Half Life #1
Paranormal Young Adult
Source: Finished copy from publisher for review
THE STORY (from Amazon)
In modern-day England, witches live alongside humans: White witches, who are good; Black witches, who are evil; and sixteen-year-old Nathan, who is both. Nathan’s father is the world’s most powerful and cruel Black witch, and his mother is dead. He is hunted from all sides. Trapped in a cage, beaten and handcuffed, Nathan must escape before his seventeenth birthday, at which point he will receive three gifts from his father and come into his own as a witch—or else he will die. But how can Nathan find his father when his every action is tracked, when there is no one safe to trust—not even family, not even the girl he loves?
Half Bad is one of those stories we enter into with a certain set of expectations based on the limited amount of information provided by the synopsis, but, as is sometimes the case, once we crack the spine we find a very different type of novel than we'd anticipated. It’s not the story’s fault we'd prepared ourselves for an entirely different direction than it ended up taking, but it does take us a bit of time to reconcile where we thought we would be headed with where Nathan’s journey actually takes us. A story about witches has visions of magic–light and dark–dancing in our heads, and the mention of a girl in the same sentence as the word “love” has the romantic in us rubbing our hands together in glee, but what we find is a tale largely absent both magic and romance, leaving us just a touch off kilter even as we start to fall hard for young Nathan.
The format of Half Bad plays a large role in our initial disconcertion, starting us off in second person for the first couple chapters as we join Nathan in his cage before switching to first person and taking us back in time to when Nathan was just a boy. We follow Nathan from boyhood to age sixteen where we’re reunited with our timeline from the first few chapters, but just as we’re brought back to Nathan’s time in the cage, we’re once again shifted to second person for a chapter or two before returning to first person and staying there for the remainder of the book. The second person perspective doesn’t seem altogether necessary unless it will serve some greater purpose in the coming installments, so the switch back and forth becomes more jarring than it might have been otherwise if we understood the reason for it.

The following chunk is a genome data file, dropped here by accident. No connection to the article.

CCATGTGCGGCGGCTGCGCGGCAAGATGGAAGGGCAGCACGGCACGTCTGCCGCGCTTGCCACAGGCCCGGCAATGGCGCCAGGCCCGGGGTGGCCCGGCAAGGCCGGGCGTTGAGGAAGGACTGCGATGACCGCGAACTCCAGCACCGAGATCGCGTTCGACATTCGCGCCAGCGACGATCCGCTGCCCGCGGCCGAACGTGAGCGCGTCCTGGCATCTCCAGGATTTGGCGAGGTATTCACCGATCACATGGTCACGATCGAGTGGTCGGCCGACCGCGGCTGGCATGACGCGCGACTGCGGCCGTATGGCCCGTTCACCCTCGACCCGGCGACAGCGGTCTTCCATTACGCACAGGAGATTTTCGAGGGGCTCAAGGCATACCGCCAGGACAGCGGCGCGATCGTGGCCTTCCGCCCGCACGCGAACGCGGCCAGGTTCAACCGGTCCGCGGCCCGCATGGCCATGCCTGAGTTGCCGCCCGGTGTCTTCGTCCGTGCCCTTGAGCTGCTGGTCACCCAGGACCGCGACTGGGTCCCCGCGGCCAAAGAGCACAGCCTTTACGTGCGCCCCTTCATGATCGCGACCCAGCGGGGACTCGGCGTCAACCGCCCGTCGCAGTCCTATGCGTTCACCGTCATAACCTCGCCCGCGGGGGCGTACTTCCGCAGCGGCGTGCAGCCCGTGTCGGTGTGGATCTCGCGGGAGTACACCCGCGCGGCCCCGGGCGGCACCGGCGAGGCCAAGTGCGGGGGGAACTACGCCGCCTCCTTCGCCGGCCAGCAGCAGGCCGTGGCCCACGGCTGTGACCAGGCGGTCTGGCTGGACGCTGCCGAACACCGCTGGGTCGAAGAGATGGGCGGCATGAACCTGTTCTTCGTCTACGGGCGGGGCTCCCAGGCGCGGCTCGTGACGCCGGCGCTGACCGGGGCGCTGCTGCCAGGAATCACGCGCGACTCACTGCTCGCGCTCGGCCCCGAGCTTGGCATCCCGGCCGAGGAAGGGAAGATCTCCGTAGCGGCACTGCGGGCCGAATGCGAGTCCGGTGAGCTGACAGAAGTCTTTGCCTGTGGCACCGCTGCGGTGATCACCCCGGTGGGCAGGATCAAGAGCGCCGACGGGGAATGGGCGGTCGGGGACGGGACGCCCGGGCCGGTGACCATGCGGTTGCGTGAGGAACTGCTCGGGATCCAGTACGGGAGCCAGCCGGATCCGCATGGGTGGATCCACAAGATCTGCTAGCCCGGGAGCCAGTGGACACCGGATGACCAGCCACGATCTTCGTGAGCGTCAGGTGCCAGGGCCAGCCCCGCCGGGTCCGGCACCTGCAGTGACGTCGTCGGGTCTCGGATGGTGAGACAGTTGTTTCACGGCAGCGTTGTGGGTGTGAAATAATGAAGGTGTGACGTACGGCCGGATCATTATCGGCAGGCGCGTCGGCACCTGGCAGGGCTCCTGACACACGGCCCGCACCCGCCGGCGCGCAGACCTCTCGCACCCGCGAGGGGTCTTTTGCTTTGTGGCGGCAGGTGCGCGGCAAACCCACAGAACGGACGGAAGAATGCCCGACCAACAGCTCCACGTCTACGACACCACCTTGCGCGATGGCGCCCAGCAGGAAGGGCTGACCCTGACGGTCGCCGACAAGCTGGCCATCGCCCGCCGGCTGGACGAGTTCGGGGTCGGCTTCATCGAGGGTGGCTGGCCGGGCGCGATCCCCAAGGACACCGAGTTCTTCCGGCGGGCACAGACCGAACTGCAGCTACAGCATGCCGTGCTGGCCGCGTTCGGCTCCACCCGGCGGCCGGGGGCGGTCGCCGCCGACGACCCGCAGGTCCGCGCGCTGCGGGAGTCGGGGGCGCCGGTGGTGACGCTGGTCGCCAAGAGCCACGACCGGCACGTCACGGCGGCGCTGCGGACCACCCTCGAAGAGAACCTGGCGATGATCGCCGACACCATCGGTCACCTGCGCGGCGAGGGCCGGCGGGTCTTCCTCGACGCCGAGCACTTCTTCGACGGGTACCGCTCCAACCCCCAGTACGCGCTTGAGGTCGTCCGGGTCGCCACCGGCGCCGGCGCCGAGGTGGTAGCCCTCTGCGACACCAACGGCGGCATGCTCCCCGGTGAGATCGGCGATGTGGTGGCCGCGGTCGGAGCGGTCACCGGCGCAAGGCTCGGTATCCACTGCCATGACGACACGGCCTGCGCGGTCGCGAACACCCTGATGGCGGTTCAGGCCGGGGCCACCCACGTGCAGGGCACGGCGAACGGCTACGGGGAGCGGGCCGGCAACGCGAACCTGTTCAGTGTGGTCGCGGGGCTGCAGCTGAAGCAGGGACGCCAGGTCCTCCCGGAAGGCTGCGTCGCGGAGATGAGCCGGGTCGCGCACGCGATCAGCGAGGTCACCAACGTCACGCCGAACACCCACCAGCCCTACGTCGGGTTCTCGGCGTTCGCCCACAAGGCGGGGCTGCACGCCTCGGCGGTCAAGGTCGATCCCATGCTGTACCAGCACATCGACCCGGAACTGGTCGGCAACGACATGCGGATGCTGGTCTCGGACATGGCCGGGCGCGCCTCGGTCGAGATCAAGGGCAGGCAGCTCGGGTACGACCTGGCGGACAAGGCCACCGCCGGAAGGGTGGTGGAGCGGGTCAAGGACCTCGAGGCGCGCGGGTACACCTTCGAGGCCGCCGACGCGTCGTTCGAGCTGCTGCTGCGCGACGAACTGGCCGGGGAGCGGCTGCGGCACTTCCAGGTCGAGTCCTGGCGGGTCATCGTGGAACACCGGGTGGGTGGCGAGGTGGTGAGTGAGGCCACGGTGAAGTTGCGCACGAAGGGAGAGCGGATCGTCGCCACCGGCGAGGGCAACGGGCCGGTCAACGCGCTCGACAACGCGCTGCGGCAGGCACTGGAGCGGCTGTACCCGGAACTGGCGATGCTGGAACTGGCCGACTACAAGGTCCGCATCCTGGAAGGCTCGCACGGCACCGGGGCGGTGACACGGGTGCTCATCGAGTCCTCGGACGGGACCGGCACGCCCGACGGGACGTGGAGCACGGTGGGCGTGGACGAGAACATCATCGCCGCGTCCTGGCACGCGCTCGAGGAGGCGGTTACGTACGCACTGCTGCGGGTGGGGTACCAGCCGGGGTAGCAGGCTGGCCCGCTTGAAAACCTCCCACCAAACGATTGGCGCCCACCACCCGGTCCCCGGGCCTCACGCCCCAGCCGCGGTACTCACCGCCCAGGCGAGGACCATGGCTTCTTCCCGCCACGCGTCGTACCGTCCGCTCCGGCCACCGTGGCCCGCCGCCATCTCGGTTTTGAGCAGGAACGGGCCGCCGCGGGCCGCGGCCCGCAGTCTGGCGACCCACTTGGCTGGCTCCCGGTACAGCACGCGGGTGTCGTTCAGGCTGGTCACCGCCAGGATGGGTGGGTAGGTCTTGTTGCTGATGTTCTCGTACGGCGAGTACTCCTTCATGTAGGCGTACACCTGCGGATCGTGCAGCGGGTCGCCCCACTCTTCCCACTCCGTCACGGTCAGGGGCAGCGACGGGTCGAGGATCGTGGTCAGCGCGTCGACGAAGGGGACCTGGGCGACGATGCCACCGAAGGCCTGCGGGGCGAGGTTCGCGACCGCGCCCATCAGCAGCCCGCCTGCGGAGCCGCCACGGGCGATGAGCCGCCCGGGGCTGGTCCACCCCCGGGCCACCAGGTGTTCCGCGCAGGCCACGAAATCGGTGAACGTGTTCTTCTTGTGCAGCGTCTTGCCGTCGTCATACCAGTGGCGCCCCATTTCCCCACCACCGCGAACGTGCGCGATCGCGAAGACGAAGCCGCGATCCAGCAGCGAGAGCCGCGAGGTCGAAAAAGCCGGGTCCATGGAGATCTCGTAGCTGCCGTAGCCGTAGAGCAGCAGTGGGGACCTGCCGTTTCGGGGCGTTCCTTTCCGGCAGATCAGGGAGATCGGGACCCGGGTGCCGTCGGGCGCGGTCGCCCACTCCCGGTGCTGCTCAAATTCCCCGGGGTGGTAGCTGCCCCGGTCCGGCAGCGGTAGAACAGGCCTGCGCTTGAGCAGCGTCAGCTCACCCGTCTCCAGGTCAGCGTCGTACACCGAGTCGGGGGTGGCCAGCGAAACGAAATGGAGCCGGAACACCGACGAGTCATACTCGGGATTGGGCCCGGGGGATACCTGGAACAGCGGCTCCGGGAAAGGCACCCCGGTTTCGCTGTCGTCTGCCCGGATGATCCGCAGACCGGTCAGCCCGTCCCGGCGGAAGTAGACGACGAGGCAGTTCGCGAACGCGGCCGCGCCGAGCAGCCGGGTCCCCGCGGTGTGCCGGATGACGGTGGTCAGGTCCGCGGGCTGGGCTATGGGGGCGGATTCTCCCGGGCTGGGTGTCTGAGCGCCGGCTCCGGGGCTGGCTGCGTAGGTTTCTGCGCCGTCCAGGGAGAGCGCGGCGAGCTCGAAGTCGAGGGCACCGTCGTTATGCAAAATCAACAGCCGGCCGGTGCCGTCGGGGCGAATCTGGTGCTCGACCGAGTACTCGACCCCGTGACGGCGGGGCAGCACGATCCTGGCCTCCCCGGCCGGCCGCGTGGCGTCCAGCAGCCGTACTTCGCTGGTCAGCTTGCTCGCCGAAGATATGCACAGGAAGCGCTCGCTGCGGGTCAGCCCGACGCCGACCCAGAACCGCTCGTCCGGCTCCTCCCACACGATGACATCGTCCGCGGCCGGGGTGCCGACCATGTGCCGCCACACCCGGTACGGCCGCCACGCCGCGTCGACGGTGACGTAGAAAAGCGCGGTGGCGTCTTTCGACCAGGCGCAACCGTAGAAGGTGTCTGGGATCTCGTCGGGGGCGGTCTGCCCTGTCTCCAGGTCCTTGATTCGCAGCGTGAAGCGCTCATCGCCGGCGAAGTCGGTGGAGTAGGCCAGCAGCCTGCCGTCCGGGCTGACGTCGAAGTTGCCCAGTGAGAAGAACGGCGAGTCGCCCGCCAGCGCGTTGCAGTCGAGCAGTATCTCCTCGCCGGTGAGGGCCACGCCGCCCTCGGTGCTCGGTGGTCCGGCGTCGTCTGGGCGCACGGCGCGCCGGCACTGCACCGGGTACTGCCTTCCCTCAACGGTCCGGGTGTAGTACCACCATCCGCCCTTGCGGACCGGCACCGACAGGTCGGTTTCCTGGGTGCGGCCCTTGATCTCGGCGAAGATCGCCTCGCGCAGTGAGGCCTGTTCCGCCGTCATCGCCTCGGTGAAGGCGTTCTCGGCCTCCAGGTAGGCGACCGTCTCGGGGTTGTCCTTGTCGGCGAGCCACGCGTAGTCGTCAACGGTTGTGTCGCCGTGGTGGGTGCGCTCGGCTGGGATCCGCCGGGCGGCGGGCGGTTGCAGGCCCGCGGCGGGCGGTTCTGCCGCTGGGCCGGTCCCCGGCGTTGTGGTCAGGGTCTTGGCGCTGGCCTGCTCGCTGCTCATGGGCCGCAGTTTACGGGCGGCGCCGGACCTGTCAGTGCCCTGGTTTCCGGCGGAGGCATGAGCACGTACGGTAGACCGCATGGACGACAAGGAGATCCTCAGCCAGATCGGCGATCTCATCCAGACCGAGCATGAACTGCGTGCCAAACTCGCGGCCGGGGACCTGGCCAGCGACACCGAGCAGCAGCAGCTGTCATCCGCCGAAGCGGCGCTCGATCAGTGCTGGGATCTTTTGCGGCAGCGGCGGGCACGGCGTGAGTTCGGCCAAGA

Though the perspective switch is off-putting, Nathan himself is an extraordinarily interesting young man, someone we’re rooting for from the moment we find ourselves locked in that cage with him. He’s treated abominably from a young age for being half Black Witch and half White, but though he suffers gut-wrenching abuse both emotional and physical, he never truly allows himself to be beaten. His fire burns brightly throughout, flaring up when he’s at his most defensive but staying coolly banked the remainder of the time, showing us he knows how to play the game the White Witches force upon him better than they ever dreamed he would. The true highlight of this story is Nathan’s beautiful relationship with his brother Arran, the bond between them both heartwarming and heartbreaking as they find themselves torn apart by the cruelty of those who, to our knowledge, are more monstrous than those from whom they claim to be protecting the world.
Though Nathan is attracted to a White Witch named Annalise before he finds himself imprisoned, there’s no real romance to be had in this story, something that’s not a true complaint as the addition of such would have detracted from the intense loneliness radiating from Nathan. He’s on his own in every way in this story, fighting battles both internal and external, and his nearly total emotional isolation (with the exception of Arran) creates an intriguing intimacy between he and us as readers. We don’t get to learn much about this world or the witchcraft that dominates it–Nathan’s ability to heal almost the only magical aspect throughout–leaving us hoping for both more history and more magical gifts in the next installment. Overall, Half Bad is a slower read than we might expect going in, Nathan’s story more of a straight line than a jagged one with lots of peaks and valleys, but the potential for future greatness is undoubtedly there and is more than enough to have us eager to pick up book two.
This book was sent to me by the publisher free of charge for the purpose of a review.
I received no other compensation and the above is my honest opinion.